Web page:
For many of us, the holidays mean the return of special foods, those favorite family dishes that hold special meaning. They’re the once-a-year treats that help tie families together and offer reminders of those who came before. Without these dishes on the holiday table, the season just wouldn’t be the same.
We asked our readers to share some of their favorite holiday treats. They replied with recipes that would bring grace to any holiday table. We thought you might want the main course — whether it’s turkey, ham, lamb, beef or goose — to represent your family’s tradition, so here’s another dish you can use to expand your holiday table and to incorporate some of the traditions of your neighbors.
Submitted by Gabriel Sterling of Sandy Springs
Getting young kids to eat vegetables can often be problematic. I was no different when I was young. I did have one that I loved, though. I was a big fan of popcorn. So to get me to eat a certain veggie, my grandmother used to tell me it was “green popcorn.” The vegetable that my grandmother tricked me into eating was fried okra.
Fried okra remains a staple side dish for football and holiday season in our family’s home. It is not difficult, but requires focus and a bit of cleanup.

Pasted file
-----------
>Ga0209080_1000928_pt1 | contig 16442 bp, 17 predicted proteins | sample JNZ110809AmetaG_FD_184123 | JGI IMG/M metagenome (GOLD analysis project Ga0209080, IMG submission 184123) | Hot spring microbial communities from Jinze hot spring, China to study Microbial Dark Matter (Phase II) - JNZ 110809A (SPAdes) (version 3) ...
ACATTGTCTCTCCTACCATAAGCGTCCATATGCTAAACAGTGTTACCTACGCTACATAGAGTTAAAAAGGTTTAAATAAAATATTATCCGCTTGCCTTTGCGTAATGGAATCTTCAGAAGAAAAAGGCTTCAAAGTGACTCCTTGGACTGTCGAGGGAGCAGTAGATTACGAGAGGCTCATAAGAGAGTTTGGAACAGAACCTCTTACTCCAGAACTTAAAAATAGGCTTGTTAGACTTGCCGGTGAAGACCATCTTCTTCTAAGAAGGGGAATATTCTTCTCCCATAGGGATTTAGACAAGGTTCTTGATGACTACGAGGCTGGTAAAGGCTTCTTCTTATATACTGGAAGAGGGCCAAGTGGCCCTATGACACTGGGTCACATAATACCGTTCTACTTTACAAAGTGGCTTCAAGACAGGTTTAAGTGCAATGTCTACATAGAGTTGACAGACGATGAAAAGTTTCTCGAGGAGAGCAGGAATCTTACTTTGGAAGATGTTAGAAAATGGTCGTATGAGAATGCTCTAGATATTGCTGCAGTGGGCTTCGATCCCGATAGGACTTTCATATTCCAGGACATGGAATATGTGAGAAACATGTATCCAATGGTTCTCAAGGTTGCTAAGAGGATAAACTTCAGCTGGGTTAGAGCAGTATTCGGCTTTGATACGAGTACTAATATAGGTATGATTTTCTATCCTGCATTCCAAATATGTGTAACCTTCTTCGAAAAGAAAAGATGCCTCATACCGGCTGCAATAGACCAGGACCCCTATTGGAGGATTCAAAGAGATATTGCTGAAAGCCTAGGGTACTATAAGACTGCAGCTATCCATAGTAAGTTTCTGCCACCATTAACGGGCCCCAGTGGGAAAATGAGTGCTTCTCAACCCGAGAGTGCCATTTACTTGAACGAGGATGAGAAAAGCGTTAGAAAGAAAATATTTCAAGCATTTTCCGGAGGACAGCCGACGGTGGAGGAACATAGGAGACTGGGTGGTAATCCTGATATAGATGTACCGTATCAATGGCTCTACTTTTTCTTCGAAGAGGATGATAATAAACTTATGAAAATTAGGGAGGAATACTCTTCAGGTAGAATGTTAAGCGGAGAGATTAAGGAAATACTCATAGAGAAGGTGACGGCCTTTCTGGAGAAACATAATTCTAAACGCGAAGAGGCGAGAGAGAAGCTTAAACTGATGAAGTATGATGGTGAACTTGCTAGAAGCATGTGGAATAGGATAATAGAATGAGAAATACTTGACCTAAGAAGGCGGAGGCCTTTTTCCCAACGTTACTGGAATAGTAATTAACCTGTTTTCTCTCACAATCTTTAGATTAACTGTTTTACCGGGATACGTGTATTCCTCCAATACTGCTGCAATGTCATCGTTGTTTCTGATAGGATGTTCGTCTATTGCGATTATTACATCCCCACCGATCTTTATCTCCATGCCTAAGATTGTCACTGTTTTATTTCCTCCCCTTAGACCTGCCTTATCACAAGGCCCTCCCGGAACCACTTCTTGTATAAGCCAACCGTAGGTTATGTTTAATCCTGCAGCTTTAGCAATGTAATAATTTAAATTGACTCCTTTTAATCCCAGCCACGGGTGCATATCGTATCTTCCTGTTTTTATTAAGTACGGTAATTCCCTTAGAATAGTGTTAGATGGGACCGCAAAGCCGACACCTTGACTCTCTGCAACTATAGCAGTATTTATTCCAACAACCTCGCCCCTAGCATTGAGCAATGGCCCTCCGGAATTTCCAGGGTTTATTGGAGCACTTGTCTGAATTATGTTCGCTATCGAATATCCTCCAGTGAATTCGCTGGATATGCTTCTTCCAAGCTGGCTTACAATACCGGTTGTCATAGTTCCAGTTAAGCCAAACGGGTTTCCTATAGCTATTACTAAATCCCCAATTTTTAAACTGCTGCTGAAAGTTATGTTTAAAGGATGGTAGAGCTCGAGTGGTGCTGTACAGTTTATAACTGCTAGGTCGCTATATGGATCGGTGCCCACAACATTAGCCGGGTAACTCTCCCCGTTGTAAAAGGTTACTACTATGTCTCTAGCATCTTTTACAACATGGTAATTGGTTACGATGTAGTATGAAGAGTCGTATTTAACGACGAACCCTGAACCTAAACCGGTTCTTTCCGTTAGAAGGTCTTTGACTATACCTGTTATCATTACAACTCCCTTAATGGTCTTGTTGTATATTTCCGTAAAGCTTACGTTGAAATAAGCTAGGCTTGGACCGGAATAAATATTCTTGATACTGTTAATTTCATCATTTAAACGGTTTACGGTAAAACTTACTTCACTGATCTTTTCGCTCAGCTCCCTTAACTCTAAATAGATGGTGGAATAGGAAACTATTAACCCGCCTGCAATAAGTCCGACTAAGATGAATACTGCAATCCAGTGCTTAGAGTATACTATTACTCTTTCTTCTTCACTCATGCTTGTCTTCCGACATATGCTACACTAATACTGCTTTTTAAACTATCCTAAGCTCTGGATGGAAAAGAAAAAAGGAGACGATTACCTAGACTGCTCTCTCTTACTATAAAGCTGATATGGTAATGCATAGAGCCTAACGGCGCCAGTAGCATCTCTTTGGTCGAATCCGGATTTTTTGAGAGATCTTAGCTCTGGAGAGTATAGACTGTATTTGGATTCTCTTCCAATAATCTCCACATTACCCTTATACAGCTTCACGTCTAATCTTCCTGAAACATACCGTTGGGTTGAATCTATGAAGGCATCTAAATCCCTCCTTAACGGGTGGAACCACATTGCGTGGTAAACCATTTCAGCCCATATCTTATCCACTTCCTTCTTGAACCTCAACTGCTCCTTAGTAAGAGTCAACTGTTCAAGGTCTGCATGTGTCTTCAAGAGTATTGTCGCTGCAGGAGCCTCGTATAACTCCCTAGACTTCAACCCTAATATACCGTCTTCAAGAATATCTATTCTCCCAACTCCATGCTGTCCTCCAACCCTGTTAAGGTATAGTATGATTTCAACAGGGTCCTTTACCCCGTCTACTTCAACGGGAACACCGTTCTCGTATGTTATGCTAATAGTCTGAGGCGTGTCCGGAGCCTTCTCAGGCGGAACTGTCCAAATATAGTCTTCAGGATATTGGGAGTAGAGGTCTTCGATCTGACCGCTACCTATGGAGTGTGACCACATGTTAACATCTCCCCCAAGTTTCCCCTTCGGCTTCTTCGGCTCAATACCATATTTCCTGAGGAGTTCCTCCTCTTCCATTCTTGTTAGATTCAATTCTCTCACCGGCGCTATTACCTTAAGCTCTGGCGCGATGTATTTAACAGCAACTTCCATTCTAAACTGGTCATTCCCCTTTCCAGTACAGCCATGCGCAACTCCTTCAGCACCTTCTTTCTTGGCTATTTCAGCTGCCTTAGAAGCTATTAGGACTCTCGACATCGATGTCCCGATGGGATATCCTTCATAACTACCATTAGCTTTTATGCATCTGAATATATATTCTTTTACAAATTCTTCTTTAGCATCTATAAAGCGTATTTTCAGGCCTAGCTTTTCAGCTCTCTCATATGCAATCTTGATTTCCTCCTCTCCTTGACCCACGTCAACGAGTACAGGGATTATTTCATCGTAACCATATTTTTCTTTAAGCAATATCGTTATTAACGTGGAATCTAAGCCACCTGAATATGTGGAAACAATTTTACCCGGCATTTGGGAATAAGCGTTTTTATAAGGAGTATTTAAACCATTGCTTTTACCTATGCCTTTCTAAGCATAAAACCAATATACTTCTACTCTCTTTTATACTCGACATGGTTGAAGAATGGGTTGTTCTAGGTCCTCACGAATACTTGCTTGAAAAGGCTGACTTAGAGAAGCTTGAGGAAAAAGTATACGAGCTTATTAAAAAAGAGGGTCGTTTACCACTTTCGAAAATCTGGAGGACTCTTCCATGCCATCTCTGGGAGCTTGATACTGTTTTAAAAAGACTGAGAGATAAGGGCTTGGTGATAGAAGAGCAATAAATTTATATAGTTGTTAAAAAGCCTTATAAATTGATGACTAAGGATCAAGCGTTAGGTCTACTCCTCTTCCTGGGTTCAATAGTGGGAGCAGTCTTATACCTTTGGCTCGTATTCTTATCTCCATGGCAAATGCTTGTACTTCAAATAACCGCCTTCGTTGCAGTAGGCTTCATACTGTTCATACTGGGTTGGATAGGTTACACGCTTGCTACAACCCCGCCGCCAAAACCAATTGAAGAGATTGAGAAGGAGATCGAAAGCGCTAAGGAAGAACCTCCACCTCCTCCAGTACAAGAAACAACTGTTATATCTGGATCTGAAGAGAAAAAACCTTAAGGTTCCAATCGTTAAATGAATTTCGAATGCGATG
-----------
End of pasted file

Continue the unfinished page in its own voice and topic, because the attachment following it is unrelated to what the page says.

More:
Chop fresh okra (smaller pieces tend to be more tender) into about ½ inch pieces. Discard the caps (some fry those as well; I don’t). Place okra pieces in a bowl.
In a bowl, mix
½ cup of cornmeal mix
½ cup of all-purpose flour
2 teaspoon of cayenne pepper
1 teaspoon of salt
In a separate bowl, mix
1 large egg
½ cup of milk
1 teaspoon of Tabasco sauce
Canola or vegetable oil
Pour canola oil or vegetable oil into a large frying pan (preferably cast iron). Use enough oil to cover the bottom of the pan with a layer ¼-inch deep. Set the stove on medium high. After a few minutes, place a fork in the dredge and get a few drops on it and drop it in the oil. If it immediately beads to the top of the oil and begins to crackle, the oil is ready for frying.
Take a handful of the chopped okra and coat with the dredge. Transfer the dredged okra to the coating bowl. Fully coat and transfer to frying pan.
Allow to fry until brown on one side, use fryer scoop to turn and move the okra until it is golden brown on all sides. Drain the fried okra on a plate covered with the paper towels, to remove excess grease. Repeat until all of the okra is fried. Regulate the heat. Lowering the heat may be necessary if the oil becomes overheated.
Salt and pepper to flavor and serve hot. Tell the kids it’s “green popcorn.”